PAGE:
My longest-standing relationship has been with my dog. We met when I was in the fourth grade: He was a wily little yellow lab, only a few months old at the time and working hard to graduate training school, and I was only a few months shy of 10 years old and several more months (years) away from seeing boys as functional human beings who don’t actually have cooties. In the first few weeks we were together we experienced everything from the pre-electric fence terrors, to several instances of “Who’s walking who?”, to shared ice cream cones (strawberry, our favorite), to long nights huddled on my bed reading the latest “Harry Potter” book. Needless to say, we’ve been through a lot.
My dad used to say that we’d get a dog exactly six days after hell froze over and two weeks before pigs started flying. Who knew 2005 would be such an eventful year? It wasn’t long before Hoke—all 89 pounds of him—became part of the family. So when I left for college eight years later, I had to say one of the hardest goodbyes of my life to someone who eagerly licked my face in response. And that got me thinking. How does one keep in touch with man’s best friend from miles away? After over two years of regular separation from my favorite quadruped, I’ve learned that the answer to that question isn’t literally long-distance communication (when it comes to answering the phone, dogs are all thumbs—or rather, none at all), but recognizing changes in myself that could have only resulted from owning a dog for more than a decade.
What no one tells you about owning a dog is not only the toll they’ll take on your heart, but on your age as well—in only the best of ways. Owning Hoke has made me a grandma. I don’t mean that in the oh-my-gosh-this-dog-is-aging-me sort of way; no, I mean I’ve become the kind of person who carries countless photos of her dog on her phone and who is all too eager to show them to others like a proud new grandmother. What might have started out as harmless small talk between my roommate and I soon became a ruthless competition for the cutest dog photo or most hilarious anecdote about our furry friends. As far as I’m concerned, my dog is one of a kind. Can yours successfully catch a frisbee on Tuesday and fend off the UPS man for the next three consecutive Thursdays? I didn’t think so.
While I can compensate for the miles between Hoke and myself with iPhone photos and stubborn threads of dog hair that still cling to my sweaters, his physical absence is far more noticeable when I’m home alone in my apartment. It feels wrong to be able to open the refrigerator without having to nudge a 90-pound furball out of the way, or to eat dinner without two brown hopeful eyes staring up at my forkful of chicken parmesan. Living without Hoke has taught me both to appreciate extra space when I have it as well as to adapt to close quarters. After all, those “Harry Potter” books were long and the bottom bunk started to feel cramped after just a few chapters. Had I not grown up with an attention-crazed yellow lab, I might not have been prepared for freshman year dorm life and all the complications that come with living mere feet away from other restless students. While I no longer had to deal with the constant presence of Hoke underfoot, I found that I was more than prepared for the race to three showers against 20-plus hallmates. And I thank Hoke for that.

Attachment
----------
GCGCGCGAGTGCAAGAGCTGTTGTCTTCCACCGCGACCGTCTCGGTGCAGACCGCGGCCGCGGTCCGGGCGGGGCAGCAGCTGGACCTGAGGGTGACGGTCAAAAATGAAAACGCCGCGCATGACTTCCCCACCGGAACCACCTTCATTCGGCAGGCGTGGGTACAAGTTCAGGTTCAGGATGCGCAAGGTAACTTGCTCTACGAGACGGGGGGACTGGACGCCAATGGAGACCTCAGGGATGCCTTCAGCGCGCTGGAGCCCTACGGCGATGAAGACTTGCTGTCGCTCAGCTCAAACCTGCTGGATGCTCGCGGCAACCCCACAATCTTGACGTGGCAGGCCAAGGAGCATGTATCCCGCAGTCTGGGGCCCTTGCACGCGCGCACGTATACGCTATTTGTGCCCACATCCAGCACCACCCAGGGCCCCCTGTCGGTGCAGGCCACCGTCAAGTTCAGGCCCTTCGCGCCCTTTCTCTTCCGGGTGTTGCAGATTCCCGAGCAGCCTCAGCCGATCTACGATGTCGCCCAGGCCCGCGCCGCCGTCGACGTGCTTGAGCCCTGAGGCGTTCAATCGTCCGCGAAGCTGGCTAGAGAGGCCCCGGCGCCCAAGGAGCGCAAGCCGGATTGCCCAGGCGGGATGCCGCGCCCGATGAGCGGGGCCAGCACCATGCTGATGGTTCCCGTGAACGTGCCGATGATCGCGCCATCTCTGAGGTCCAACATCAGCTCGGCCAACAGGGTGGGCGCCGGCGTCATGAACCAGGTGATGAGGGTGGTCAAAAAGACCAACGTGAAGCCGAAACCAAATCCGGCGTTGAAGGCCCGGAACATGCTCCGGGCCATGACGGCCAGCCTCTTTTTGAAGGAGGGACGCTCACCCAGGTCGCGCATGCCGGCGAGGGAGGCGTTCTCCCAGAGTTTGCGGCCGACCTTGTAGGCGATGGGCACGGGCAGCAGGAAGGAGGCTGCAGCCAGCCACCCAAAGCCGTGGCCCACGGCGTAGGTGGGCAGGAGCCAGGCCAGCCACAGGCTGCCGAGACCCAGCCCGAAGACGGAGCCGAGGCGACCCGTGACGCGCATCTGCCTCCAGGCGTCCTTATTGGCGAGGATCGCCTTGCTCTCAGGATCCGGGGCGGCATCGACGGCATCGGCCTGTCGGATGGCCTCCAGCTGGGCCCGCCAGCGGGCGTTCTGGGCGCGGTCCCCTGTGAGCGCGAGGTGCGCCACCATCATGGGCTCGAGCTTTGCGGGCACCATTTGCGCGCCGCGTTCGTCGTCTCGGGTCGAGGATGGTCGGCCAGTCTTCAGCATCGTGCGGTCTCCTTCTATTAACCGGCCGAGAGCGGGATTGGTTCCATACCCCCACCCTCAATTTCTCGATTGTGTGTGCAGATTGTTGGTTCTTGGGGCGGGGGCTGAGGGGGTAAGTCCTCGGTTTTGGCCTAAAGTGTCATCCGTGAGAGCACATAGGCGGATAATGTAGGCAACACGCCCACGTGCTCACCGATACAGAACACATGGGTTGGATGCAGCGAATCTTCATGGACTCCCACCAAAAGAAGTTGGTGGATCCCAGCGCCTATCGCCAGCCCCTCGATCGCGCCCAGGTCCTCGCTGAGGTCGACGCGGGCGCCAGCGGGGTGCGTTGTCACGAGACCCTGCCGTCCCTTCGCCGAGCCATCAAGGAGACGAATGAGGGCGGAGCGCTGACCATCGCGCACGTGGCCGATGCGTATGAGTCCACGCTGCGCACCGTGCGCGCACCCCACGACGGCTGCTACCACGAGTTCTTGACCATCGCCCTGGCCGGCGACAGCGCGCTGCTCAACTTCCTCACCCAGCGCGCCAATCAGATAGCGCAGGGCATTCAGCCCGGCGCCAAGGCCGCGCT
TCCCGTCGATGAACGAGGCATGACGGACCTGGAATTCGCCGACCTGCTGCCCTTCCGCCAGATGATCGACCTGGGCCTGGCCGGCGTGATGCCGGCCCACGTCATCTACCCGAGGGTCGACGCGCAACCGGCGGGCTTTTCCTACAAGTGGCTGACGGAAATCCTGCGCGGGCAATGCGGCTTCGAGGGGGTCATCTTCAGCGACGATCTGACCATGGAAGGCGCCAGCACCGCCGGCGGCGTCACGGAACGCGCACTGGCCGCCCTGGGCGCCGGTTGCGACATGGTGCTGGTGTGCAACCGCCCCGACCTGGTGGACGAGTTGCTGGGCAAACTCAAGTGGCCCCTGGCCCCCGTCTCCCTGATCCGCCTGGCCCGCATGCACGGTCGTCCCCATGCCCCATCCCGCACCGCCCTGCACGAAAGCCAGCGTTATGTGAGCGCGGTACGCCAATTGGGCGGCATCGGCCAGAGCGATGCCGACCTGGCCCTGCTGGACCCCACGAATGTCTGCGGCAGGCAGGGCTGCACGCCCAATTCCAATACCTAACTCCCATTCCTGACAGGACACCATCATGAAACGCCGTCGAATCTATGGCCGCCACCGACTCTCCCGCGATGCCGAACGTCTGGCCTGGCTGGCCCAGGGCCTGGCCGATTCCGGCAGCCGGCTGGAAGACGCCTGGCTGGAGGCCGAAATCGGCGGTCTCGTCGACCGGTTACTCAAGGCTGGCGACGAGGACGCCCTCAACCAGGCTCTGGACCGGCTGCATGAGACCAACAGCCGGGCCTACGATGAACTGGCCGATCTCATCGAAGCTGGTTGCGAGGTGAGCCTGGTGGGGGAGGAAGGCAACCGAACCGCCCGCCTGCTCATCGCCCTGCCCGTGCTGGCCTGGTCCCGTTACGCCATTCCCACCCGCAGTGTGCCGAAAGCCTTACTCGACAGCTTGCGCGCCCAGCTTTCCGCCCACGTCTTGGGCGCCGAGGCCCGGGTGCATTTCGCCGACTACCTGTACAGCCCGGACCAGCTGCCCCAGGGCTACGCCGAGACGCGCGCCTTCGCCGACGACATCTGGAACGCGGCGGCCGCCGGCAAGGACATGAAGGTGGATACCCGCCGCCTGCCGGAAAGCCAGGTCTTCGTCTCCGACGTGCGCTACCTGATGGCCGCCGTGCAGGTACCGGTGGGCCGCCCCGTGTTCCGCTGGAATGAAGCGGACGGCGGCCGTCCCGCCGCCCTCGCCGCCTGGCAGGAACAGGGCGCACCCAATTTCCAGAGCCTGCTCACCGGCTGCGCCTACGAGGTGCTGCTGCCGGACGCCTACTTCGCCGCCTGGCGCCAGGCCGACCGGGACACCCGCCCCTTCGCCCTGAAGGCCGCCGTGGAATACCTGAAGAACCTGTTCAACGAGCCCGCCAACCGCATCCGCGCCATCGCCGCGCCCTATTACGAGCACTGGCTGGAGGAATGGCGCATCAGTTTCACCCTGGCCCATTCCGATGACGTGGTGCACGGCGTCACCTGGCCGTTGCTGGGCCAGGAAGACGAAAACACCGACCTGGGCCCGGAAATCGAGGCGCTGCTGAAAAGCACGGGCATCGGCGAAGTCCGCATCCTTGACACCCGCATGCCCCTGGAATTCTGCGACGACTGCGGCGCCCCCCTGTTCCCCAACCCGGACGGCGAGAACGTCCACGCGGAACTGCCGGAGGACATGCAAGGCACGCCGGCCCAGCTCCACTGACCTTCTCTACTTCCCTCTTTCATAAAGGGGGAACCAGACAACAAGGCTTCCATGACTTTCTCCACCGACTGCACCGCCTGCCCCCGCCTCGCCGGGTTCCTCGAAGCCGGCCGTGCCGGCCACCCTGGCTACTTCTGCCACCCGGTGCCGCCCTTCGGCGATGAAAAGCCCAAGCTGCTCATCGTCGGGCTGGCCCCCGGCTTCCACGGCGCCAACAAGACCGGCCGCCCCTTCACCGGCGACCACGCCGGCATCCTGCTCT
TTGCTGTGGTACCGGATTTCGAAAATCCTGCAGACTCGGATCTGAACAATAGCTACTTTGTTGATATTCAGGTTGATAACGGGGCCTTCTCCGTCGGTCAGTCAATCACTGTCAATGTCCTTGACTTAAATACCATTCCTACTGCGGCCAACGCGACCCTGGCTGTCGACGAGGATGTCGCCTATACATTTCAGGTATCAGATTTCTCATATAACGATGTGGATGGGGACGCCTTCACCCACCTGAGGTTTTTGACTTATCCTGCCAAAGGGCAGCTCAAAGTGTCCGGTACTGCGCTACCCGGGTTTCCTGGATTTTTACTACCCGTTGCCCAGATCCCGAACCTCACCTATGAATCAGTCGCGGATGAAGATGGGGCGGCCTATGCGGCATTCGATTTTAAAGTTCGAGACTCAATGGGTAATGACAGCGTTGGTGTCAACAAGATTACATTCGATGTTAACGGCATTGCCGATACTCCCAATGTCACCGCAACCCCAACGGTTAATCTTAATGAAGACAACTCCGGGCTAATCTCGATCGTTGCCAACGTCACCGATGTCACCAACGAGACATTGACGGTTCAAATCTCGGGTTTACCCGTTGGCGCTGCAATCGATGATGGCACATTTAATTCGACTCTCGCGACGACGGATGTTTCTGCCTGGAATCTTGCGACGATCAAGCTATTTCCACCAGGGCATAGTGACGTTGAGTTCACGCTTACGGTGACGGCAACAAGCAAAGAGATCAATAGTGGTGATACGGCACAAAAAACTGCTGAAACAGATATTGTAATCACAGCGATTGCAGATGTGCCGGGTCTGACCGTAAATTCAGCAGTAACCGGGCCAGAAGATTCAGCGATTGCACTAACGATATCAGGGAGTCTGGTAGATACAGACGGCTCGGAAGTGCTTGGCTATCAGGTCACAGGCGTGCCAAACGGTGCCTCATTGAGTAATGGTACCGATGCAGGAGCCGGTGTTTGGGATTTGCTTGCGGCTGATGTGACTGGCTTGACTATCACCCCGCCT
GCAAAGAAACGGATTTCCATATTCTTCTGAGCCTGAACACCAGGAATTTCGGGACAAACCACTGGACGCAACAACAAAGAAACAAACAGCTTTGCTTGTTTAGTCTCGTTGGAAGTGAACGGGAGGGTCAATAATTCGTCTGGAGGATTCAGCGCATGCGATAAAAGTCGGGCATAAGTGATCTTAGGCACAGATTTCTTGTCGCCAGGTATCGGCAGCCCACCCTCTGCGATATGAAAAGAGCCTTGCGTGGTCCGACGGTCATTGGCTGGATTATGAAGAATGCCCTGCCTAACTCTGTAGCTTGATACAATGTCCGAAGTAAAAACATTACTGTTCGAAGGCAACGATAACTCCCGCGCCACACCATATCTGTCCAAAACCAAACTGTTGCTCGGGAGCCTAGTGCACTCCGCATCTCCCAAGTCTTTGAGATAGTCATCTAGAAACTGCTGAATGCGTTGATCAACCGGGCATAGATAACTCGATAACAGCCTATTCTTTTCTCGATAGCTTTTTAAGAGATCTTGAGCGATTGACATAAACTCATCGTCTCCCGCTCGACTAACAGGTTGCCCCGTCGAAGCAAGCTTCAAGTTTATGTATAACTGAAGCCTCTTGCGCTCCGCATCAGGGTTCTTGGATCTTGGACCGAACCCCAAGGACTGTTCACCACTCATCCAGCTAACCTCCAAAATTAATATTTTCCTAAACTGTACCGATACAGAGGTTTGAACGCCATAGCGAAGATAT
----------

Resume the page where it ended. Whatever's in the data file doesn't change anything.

Above all, having a dog before college has taught me to better appreciate my relationships near and far—especially with my family. It’s easy for me to forget to check in with my parents and younger siblings when I get caught up the day-to-day happenings on campus, but all it takes is the sight of a jogger and his pup to remind me to check in on mine. A quick text to my family asking how Hoke is doing is sure to result in a prompt response from my mom involving plenty of affectionate emojis and more times than not a picture of him napping. What starts as simple “How’s Hoke doing today?” turns into a conversation about home—my siblings, my parents, our small town, the people and things I’ve missed since coming to college. As we do when I am home, my family and I bond over that yellow dog that stole our hearts 10 years ago whenever we talk on the phone. My sisters and I don’t fight over Hoke the way we do about clothes and I seldom get annoyed with my brother while looking after our dog; our fondness for Hoke is common ground whether I’m home or away at school. In taking care of Hoke, my family becomes closer and our affections deeper—both for him and for each other.
Needless to say, there’s a lot for us humans to learn from our dogs and the best thing about these creatures is their unconditional love. Unlike jealous girlfriends or fair-weather friends, dogs don’t expect you to call every day or even do a good job of keeping in touch. They love you when they see you again just as much as they loved you when you left. Whenever I return home from school for break, I’m greeted by Hoke’s wagging tail and slobbering tongue and as much enthusiasm as when I return from a 15-minute trip to the grocery store. He doesn’t keep score or ask where I’ve been; it’s only the return that matters.
I think the reason dogs are known as man’s best friend is their uncanny ability to increase our humanity and ultimately make us better people. Dogs don’t know jealousy or selfishness the way we do; they don’t know greed or haste or dishonesty. They are loyal and they are kind and at the end of the day, isn’t that the way we all should be?
What lessons have you learned from your pets, darlings? Let us know in the comments below or tweet @LitDarling with your response!
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